No

What you are doing now?

Preparing to start at Masters Degree in Plant Conservation at the University of Cape Town in South Africa
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Re: Dyspraxic Teens Good University Guide

Postby k9ruby » Wed Dec 16, 2009 12:16 am

Forgot to also add, the library has 3 zones, study areas, quiet study areas, silent study. Which has been very helpful.
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Re: Dyspraxic Teens Good University Guide

Postby emma » Sun Jan 10, 2010 8:53 pm

Dear all I haven't been here in a long time as I have been busy with my new job and finding my feet I think I am sorted now! well here is a review of the university I attended for my undergraduate studies.
Name and background information
university College plymouth St Mark and St John
this was a small friendily university
course studied BA Hons Geography with Education Studies graduated in 2008

Support received
DSA funding for assistive technology the provision of a computer with spell check and extra time in exams, a dyslexia tutor to help organise myself, essays. I had a very close circle of friends, my lecturers were aware of my needs due to it being small there was a sense of community tutors were all ways on hand to help I would recommend this university to anyone looking for a smallish place to study.

living support
there was a dining in scheme so cooking was not necessary. They have a range of halls/ house accommodation. There is a warden system in place and a senior resident student to help with any problems that may arise.

What am I Doing now?
I work as a teaching assistant with autistic children. And am studing for an MA in geography education, my final goal is to become a teacher when the time is right.
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Re: Dyspraxic Teens Good University Guide

Postby Star » Thu Feb 11, 2010 5:08 pm

University where you studied/are studying: Sussex
How long you've been there: around 3/4 months???
Your disabilities: Dyspraxia
Are the accommodation and facilities dyspraxia-friendly?: Not sure about the accomodation because I live at home but the campus is pretty dyspraxia friendly
Is catered housing an option?: No
Are the town/campus easy to navigate?: Yes!!!! At least, I can find my way to most of the places that I need to be. Some of the buildings are a bit confusing though. Oh and the building that the learning support department is in is possibly the most confusing building I've ever been in. Not good if you have problems finding your way around. :?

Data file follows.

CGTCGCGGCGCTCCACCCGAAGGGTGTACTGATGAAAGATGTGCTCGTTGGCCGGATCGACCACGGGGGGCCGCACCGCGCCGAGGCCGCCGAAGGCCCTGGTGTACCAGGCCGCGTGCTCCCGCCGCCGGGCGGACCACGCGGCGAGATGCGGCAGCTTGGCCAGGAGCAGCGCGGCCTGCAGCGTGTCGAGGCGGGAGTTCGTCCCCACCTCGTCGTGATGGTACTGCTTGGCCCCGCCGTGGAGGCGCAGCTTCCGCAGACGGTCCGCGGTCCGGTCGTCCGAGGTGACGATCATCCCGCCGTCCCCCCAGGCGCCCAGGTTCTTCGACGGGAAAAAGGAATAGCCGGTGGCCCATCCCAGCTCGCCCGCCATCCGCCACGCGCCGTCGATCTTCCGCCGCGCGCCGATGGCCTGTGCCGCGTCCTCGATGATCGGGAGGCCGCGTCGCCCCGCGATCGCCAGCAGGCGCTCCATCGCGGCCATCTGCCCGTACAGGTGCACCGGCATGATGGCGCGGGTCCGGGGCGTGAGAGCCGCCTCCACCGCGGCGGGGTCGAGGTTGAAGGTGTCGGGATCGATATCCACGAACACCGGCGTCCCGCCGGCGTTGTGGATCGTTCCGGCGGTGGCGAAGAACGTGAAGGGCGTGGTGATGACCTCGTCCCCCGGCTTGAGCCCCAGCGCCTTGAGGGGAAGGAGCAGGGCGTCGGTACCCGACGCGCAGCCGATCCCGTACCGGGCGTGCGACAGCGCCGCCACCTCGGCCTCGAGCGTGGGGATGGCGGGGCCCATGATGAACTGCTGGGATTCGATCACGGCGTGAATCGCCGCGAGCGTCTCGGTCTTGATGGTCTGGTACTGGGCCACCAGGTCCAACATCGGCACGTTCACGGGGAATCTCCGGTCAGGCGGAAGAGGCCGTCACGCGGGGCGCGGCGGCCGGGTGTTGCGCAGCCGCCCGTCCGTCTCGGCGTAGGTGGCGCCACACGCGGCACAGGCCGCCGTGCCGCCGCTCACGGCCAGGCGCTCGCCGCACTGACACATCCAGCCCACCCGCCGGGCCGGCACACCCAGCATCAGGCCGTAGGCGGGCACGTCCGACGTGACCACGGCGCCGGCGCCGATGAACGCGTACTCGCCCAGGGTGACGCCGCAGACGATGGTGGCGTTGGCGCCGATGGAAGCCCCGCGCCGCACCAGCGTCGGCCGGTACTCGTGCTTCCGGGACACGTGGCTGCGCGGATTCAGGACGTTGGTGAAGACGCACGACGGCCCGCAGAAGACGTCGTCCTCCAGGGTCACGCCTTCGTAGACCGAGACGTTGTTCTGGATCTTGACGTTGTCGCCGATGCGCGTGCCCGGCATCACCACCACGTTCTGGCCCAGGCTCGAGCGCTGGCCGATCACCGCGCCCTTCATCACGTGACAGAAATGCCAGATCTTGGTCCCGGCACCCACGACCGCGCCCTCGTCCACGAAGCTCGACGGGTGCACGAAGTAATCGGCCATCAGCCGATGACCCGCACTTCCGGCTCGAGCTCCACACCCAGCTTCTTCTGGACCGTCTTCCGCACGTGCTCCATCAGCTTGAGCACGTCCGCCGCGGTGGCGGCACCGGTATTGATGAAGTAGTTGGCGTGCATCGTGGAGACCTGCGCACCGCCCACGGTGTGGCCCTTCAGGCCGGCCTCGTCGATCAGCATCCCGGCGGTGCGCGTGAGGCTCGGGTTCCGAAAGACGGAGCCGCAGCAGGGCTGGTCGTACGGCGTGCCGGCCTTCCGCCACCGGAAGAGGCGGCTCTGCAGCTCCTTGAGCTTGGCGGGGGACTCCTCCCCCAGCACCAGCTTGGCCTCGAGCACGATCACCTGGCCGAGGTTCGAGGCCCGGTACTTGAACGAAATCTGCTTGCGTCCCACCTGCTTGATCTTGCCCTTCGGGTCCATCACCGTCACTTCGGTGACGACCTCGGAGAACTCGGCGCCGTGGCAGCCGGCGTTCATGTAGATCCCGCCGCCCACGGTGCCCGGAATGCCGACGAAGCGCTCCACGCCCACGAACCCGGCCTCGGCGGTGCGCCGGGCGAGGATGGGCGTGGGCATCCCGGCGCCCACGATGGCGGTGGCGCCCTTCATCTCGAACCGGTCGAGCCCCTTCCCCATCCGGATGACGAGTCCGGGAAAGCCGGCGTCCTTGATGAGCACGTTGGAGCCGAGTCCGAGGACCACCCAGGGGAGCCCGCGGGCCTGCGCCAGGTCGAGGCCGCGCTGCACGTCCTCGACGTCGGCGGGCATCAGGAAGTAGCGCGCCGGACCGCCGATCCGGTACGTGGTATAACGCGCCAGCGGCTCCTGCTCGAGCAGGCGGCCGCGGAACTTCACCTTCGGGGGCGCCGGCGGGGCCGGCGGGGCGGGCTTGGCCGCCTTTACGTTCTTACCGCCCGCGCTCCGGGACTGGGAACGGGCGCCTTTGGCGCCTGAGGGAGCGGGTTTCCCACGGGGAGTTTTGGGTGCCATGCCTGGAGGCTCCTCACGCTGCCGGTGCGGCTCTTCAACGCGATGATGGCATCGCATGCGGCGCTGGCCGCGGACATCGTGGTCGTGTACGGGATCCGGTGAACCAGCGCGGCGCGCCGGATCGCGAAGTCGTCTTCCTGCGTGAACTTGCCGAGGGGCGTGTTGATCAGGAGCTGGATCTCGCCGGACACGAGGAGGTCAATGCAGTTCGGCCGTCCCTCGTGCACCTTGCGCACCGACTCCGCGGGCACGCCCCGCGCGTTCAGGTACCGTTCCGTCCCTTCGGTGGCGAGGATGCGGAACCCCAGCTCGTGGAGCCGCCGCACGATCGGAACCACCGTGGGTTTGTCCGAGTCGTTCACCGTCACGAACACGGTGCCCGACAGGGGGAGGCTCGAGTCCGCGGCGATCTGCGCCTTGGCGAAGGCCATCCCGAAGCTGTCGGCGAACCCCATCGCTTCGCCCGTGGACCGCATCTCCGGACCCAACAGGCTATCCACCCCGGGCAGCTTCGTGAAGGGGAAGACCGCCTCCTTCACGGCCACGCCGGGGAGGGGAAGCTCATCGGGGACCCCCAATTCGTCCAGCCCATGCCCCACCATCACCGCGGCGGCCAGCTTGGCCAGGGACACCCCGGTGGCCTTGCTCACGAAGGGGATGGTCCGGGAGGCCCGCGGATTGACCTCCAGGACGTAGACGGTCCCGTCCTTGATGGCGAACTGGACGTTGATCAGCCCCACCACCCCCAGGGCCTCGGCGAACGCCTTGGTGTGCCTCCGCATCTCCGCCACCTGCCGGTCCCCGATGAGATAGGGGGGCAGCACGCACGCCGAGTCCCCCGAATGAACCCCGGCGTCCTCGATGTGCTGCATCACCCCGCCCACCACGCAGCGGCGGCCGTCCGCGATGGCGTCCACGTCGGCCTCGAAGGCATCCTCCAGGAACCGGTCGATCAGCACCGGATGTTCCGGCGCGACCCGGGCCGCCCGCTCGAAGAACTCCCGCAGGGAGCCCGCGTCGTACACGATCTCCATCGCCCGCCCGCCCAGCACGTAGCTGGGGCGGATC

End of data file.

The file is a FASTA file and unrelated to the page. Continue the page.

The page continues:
What resources are in place for disabled students?: The is a very good learning support and access centre.
Were your teaching staff supportive?: Yes they are, lots of people use dictaphones in lectures so that's not an issue, and a lot of them give out handouts.
Did you find it easy to make friends in that environment?: Yes, I've met some very nice and interesting people and there are lots of societies to join, so whether you like writing or dressing up as a pirate there is something for you.
Would you recommend the university to other dyspraxic students?: Definatly, it's a very comfortable environment
Is there anything you would do differently if you were going through the application process again?: No
What you are doing now: I'm in my first year of a BA course studying history and sociology.
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Re: Dyspraxic Teens Good University Guide

Postby xLittleHannahx » Wed Mar 17, 2010 6:15 pm

University where you studied/are studying: Wolverhampton

How long you've been there: 6-7 months

Your disabilities: Dyspraxia

Are the accommodation and facilities dyspraxia-friendly?: Yes... and no. First year applying for accommodation there's a disability flag so i ticked that and they phoned me about special requirements so asked for ground floor and they said i could - fantastic until i turned up at the university and the person hadn't edited the system and put me on 4th floor(!!!) although after half and hour this was resolved and put onto ground floor. HOWEVER 2nd year accommodation is another issue; no disability flag so wrote "Dyspraxic; ground/first floor please" to find out a week later that i would once again be on 4th floor(!!!) after a lengthy email conversation (with the outcome being whoever looked at my form didnt know what dyspraxia was) im now on first floor next year.

Is catered housing an option?: No

Are the town/campus easy to navigate?: The main shopping is very VERY easy - Shopping centre and pubs about a 5minute walk from the unversity and very clear to find although its big so it takes a few walks round to remember where everything. Campus is easy enough to navigate as all buildings have big signs on the outside marking them.